MD: It’s one of those things where, I think we’ve all made mistakes, including yourself, including everybody in this room. The severity of those mistakes is what differs, but when it comes down to it, I think everybody deserves a second chance. Where would we be if we weren’t given second chances. Take a look back. Would you have a job right now? Would everybody in this room be in the same position they are now?

Q: Why Saint Mary’s?
MD: Saint Mary’s was a fairly easy choice. What got to me was … There were a few other universities that I was speaking with but what really reached out to me was the extra mile everyone was willing to go, the fact the captain of the team called me, spoke to me for 30, 35, 40 minutes … The fact that they had a team meeting … The fact that all the guys were on board. The day after we spoke, they day after (captain Marc Rancourt) and I spoke, I texted with a couple of the guys and had been in communication with two or three of the guys for about five or six days before I got here. I got the feeling, one of the things I’ve missed … I love the game of hockey, obviously, but the one thing I’ve missed is that camaraderie in the dressing room, that close-knit feeling. I felt that immediately here, all the way down from the players, the coaching staff, to the front office, and I saw it first hand when I got here within the whole campus. So … It was very easy to me. You ask, why Saint Mary’s? Because they opened up their arms to me, they proved they were going to give me that second chance that I was looking for and to me, I go on instincts and that was to me, what was outstanding about the whole situation.

Q: When will you practice, when will you play and if the phone rings and it’s a 40-game AHL contract, will you leave?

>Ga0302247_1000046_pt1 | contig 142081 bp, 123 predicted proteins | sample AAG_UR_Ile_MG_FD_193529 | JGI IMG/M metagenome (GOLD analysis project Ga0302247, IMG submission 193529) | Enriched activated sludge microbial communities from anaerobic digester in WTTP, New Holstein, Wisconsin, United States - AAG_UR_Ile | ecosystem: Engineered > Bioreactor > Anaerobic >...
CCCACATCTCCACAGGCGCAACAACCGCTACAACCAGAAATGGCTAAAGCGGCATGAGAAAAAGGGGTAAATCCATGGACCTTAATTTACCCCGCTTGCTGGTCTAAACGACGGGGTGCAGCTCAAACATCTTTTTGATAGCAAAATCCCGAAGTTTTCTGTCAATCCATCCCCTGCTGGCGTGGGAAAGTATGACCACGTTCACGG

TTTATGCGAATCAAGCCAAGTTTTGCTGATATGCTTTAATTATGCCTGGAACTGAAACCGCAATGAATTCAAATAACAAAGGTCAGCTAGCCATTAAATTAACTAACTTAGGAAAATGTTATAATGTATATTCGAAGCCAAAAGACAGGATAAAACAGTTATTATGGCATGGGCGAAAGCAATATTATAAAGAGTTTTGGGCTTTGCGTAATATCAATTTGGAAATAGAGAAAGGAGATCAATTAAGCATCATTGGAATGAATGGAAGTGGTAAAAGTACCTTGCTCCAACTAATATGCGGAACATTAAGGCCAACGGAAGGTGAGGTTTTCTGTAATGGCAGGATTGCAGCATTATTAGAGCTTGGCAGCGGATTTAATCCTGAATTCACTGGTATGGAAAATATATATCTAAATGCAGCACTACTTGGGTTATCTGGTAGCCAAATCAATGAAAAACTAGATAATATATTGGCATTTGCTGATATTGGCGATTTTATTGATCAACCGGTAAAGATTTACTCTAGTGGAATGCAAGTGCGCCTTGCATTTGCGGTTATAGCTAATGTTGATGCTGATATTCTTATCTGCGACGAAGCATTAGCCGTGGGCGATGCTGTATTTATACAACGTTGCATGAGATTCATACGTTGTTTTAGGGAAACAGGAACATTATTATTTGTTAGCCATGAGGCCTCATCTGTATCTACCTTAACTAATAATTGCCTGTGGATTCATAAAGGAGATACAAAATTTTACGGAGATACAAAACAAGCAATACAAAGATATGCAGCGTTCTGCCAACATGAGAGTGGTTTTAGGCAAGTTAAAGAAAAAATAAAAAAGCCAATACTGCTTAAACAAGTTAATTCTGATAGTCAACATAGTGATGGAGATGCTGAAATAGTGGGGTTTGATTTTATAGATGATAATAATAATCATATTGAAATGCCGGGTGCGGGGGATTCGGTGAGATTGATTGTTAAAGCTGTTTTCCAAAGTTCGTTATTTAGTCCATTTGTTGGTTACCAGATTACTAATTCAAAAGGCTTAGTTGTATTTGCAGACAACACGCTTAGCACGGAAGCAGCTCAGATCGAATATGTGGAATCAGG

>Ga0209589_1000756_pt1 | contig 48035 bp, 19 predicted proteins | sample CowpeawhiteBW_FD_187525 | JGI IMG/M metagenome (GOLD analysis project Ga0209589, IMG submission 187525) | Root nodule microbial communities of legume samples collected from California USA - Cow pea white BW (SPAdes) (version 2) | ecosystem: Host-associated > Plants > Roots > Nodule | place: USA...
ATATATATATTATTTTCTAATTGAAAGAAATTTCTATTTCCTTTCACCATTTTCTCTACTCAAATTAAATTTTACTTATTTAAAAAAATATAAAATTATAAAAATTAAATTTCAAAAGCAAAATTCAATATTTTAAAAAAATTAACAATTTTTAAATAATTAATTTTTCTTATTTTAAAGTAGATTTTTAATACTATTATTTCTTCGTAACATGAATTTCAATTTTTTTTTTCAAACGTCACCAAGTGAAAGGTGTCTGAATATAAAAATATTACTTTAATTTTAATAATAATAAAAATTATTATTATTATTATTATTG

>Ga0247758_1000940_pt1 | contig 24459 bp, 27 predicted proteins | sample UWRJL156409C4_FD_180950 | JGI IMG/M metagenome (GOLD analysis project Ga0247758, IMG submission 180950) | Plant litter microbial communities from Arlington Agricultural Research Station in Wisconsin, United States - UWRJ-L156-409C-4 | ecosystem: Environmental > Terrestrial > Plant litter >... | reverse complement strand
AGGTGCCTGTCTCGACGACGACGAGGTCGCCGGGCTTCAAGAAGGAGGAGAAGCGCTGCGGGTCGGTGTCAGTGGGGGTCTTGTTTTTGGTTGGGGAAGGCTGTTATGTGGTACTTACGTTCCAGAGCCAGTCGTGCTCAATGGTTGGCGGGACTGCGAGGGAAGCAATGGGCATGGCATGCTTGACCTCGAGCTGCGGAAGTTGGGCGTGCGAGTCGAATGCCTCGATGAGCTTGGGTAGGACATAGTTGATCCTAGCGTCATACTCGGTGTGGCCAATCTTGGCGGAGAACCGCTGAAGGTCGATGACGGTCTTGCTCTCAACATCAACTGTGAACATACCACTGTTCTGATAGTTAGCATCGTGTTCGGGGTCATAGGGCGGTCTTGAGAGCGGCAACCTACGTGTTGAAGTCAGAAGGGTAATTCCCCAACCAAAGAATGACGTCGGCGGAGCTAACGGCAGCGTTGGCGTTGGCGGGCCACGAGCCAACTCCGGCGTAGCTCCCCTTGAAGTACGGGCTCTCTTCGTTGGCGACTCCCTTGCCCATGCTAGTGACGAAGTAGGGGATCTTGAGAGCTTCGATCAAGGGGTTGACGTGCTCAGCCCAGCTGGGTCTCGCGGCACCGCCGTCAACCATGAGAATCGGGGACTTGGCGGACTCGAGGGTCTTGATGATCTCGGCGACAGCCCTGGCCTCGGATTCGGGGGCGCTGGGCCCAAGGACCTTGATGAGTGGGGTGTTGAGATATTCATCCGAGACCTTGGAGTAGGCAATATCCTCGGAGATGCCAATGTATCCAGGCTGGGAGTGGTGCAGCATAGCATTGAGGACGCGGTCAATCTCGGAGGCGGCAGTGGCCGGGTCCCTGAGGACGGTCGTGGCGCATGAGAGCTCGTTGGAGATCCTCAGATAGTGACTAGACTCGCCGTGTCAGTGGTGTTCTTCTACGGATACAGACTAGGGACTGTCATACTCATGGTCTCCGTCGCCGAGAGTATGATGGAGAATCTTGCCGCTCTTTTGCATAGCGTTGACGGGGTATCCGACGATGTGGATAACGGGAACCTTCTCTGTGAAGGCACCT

MD: I can give you some tidbits now … I practised yesterday (Wednesday). You missed that. When will I play? You’d have to ask coach (Trevor Stienburg) on that. I’ve got to get back into shape. I’ve gotta get into appropriate shape and whenever the coach decides he’s going to give me an opportunity to play, that’s out of my realm. Contract …

Q: Basically, is this a jumping point to get back into professional hockey. If it’s about academics, you stay and get your degree, if it’s about hockey, you leave the first chance you get to make a pay cheque playing hockey.
MD: I think, to nip that in the bud right away, if this was hockey, I wouldn’t have gone to school. I wouldn’t have gone to school. I could have gone down other avenues, senior league, stuff like that. I’ve been removed from the game for six years … (laughs) … A lot of time to think. You know, what it proved to me is that anything can happen at any given time. My first game back, I could get hit from behind into the boards and never be able to play hockey again. Education is important. One of those things you should always listen to your parents about as kids … Education, no, boom, let’s go pro. But if someone offers something, am I gonna split town and jump? No. Do I love the game of hockey? Yes, of course. Do I want to play at the professional level again? Yes, of course, just like every single one of the guys on the hockey team does, just like every single guy on the football team. That hasn’t left my dreams and aspirations. But what I do understand now is that in order for me to be successful in hockey, I need to be successful in school. I’m not allowed to play hockey if I don’t succeed in school. I’m a student-athlete, not an athlete-student. I have to put books and school ahead of hockey at this point because without that, the hockey doesn’t come.

Q: You have limitations, you can’t play in the States?
MD: As of right now, I can’t travel into the United States, but that’s neither here nor there. I’m here at Saint Mary’s. I’m not going anywhere in the foreseeable future and I’m committed to the program, the school, the athletics and I think that’s really …

Q: What degree are you after?
MD: I’d like to major in psych.

Q: How are you liking your classes?